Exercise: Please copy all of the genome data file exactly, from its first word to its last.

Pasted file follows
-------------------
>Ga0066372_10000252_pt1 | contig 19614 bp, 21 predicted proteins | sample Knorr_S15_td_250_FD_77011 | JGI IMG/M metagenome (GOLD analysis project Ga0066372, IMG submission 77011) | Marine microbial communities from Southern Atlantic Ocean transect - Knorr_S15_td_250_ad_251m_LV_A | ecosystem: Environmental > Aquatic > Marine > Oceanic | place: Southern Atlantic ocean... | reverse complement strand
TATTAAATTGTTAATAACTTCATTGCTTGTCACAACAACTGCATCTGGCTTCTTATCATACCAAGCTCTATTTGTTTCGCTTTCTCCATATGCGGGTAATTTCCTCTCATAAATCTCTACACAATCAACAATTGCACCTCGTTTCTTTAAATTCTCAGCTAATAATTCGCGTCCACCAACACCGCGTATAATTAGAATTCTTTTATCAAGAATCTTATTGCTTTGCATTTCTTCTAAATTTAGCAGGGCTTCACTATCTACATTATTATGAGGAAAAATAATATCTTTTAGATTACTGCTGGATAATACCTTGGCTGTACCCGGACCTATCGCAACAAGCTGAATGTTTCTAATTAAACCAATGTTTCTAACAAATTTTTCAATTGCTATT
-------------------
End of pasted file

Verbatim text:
>Ga0066372_10000252_pt1 | contig 19614 bp, 21 predicted proteins | sample Knorr_S15_td_250_FD_77011 | JGI IMG/M metagenome (GOLD analysis project Ga0066372, IMG submission 77011) | Marine microbial communities from Southern Atlantic Ocean transect - Knorr_S15_td_250_ad_251m_LV_A | ecosystem: Environmental > Aquatic > Marine > Oceanic | place: Southern Atlantic ocean... | reverse complement strand
TATTAAATTGTTAATAACTTCATTGCTTGTCACAACAACTGCATCTGGCTTCTTATCATACCAAGCTCTATTTGTTTCGCTTTCTCCATATGCGGGTAATTTCCTCTCATAAATCTCTACACAATCAACAATTGCACCTCGTTTCTTTAAATTCTCAGCTAATAATTCGCGTCCACCAACACCGCGTATAATTAGAATTCTTTTATCAAGAATCTTATTGCTTTGCATTTCTTCTAAATTTAGCAGGGCTTCACTATCTACATTATTATGAGGAAAAATAATATCTTTTAGATTACTGCTGGATAATACCTTGGCTGTACCCGGACCTATCGCAACAAGCTGAATGTTTCTAATTAAACCAATGTTTCTAACAAATTTTTCAATTGCTATT